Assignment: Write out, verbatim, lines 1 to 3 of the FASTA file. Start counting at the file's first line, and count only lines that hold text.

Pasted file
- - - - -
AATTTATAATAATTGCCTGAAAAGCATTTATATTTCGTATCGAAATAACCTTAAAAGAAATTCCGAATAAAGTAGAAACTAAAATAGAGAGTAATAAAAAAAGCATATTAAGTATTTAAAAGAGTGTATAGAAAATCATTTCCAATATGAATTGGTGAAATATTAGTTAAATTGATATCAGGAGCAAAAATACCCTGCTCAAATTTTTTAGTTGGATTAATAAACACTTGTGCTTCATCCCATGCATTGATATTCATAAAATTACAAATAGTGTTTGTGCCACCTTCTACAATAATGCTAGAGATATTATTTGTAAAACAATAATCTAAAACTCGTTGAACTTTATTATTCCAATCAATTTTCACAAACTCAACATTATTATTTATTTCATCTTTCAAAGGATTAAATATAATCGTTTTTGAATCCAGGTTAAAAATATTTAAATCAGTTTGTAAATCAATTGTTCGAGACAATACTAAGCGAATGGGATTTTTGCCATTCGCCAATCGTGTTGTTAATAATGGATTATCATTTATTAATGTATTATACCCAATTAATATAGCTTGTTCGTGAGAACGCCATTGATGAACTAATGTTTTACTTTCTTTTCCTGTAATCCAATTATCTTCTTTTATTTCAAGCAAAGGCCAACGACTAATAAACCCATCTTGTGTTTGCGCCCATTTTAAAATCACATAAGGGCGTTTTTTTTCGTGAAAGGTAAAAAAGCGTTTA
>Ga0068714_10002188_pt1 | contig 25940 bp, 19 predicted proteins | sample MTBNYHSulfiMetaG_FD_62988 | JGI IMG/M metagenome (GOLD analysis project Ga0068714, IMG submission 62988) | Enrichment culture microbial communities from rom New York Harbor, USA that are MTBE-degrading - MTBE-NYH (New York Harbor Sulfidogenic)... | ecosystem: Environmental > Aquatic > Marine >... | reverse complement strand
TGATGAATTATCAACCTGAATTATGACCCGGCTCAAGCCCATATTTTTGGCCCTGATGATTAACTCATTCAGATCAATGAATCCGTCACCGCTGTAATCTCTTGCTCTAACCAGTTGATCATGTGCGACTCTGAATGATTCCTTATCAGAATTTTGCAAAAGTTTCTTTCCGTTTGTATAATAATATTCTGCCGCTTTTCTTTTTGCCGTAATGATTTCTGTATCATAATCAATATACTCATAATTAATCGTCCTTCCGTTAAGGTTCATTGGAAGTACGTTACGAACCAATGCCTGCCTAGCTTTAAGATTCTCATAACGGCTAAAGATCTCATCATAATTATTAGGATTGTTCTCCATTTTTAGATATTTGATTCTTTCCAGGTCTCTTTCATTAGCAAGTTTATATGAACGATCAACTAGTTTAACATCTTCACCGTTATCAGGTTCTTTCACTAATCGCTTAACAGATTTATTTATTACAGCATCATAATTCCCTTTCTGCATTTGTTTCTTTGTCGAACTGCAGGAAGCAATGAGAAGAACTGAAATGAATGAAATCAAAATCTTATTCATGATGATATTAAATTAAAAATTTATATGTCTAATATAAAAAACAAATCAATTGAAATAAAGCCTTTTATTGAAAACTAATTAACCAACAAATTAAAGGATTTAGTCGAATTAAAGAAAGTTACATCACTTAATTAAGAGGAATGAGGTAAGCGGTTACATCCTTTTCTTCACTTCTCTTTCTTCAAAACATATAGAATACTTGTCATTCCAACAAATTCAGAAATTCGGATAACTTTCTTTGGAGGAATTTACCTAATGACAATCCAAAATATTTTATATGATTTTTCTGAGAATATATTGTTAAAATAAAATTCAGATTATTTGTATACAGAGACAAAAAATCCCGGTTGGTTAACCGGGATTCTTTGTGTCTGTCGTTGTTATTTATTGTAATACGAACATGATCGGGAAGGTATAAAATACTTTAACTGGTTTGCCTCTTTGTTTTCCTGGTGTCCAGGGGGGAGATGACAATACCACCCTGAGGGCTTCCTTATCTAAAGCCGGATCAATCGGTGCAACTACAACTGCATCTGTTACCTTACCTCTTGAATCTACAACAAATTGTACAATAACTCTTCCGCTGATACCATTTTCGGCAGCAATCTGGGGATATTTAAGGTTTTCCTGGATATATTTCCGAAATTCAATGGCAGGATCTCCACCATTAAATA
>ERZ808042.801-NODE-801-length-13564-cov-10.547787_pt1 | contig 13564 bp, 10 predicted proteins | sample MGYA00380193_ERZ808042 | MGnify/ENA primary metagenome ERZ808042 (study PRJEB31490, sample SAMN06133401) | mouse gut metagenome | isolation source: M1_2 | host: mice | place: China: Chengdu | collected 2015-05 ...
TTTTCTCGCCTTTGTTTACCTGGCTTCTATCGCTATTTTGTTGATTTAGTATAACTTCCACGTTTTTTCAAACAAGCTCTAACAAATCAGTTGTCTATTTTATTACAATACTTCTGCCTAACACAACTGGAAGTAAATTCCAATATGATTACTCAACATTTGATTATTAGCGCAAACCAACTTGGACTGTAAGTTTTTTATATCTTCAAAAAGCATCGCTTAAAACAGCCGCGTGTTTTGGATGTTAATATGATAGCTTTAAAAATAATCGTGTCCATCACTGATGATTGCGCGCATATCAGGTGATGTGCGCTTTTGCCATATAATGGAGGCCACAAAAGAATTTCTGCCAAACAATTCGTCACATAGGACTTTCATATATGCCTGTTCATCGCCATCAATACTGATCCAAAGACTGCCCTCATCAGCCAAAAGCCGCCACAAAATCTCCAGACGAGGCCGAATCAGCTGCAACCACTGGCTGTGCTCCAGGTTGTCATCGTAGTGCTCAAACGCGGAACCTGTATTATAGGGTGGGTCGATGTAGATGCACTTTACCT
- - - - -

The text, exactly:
AATTTATAATAATTGCCTGAAAAGCATTTATATTTCGTATCGAAATAACCTTAAAAGAAATTCCGAATAAAGTAGAAACTAAAATAGAGAGTAATAAAAAAAGCATATTAAGTATTTAAAAGAGTGTATAGAAAATCATTTCCAATATGAATTGGTGAAATATTAGTTAAATTGATATCAGGAGCAAAAATACCCTGCTCAAATTTTTTAGTTGGATTAATAAACACTTGTGCTTCATCCCATGCATTGATATTCATAAAATTACAAATAGTGTTTGTGCCACCTTCTACAATAATGCTAGAGATATTATTTGTAAAACAATAATCTAAAACTCGTTGAACTTTATTATTCCAATCAATTTTCACAAACTCAACATTATTATTTATTTCATCTTTCAAAGGATTAAATATAATCGTTTTTGAATCCAGGTTAAAAATATTTAAATCAGTTTGTAAATCAATTGTTCGAGACAATACTAAGCGAATGGGATTTTTGCCATTCGCCAATCGTGTTGTTAATAATGGATTATCATTTATTAATGTATTATACCCAATTAATATAGCTTGTTCGTGAGAACGCCATTGATGAACTAATGTTTTACTTTCTTTTCCTGTAATCCAATTATCTTCTTTTATTTCAAGCAAAGGCCAACGACTAATAAACCCATCTTGTGTTTGCGCCCATTTTAAAATCACATAAGGGCGTTTTTTTTCGTGAAAGGTAAAAAAGCGTTTA
>Ga0068714_10002188_pt1 | contig 25940 bp, 19 predicted proteins | sample MTBNYHSulfiMetaG_FD_62988 | JGI IMG/M metagenome (GOLD analysis project Ga0068714, IMG submission 62988) | Enrichment culture microbial communities from rom New York Harbor, USA that are MTBE-degrading - MTBE-NYH (New York Harbor Sulfidogenic)... | ecosystem: Environmental > Aquatic > Marine >... | reverse complement strand
TGATGAATTATCAACCTGAATTATGACCCGGCTCAAGCCCATATTTTTGGCCCTGATGATTAACTCATTCAGATCAATGAATCCGTCACCGCTGTAATCTCTTGCTCTAACCAGTTGATCATGTGCGACTCTGAATGATTCCTTATCAGAATTTTGCAAAAGTTTCTTTCCGTTTGTATAATAATATTCTGCCGCTTTTCTTTTTGCCGTAATGATTTCTGTATCATAATCAATATACTCATAATTAATCGTCCTTCCGTTAAGGTTCATTGGAAGTACGTTACGAACCAATGCCTGCCTAGCTTTAAGATTCTCATAACGGCTAAAGATCTCATCATAATTATTAGGATTGTTCTCCATTTTTAGATATTTGATTCTTTCCAGGTCTCTTTCATTAGCAAGTTTATATGAACGATCAACTAGTTTAACATCTTCACCGTTATCAGGTTCTTTCACTAATCGCTTAACAGATTTATTTATTACAGCATCATAATTCCCTTTCTGCATTTGTTTCTTTGTCGAACTGCAGGAAGCAATGAGAAGAACTGAAATGAATGAAATCAAAATCTTATTCATGATGATATTAAATTAAAAATTTATATGTCTAATATAAAAAACAAATCAATTGAAATAAAGCCTTTTATTGAAAACTAATTAACCAACAAATTAAAGGATTTAGTCGAATTAAAGAAAGTTACATCACTTAATTAAGAGGAATGAGGTAAGCGGTTACATCCTTTTCTTCACTTCTCTTTCTTCAAAACATATAGAATACTTGTCATTCCAACAAATTCAGAAATTCGGATAACTTTCTTTGGAGGAATTTACCTAATGACAATCCAAAATATTTTATATGATTTTTCTGAGAATATATTGTTAAAATAAAATTCAGATTATTTGTATACAGAGACAAAAAATCCCGGTTGGTTAACCGGGATTCTTTGTGTCTGTCGTTGTTATTTATTGTAATACGAACATGATCGGGAAGGTATAAAATACTTTAACTGGTTTGCCTCTTTGTTTTCCTGGTGTCCAGGGGGGAGATGACAATACCACCCTGAGGGCTTCCTTATCTAAAGCCGGATCAATCGGTGCAACTACAACTGCATCTGTTACCTTACCTCTTGAATCTACAACAAATTGTACAATAACTCTTCCGCTGATACCATTTTCGGCAGCAATCTGGGGATATTTAAGGTTTTCCTGGATATATTTCCGAAATTCAATGGCAGGATCTCCACCATTAAATA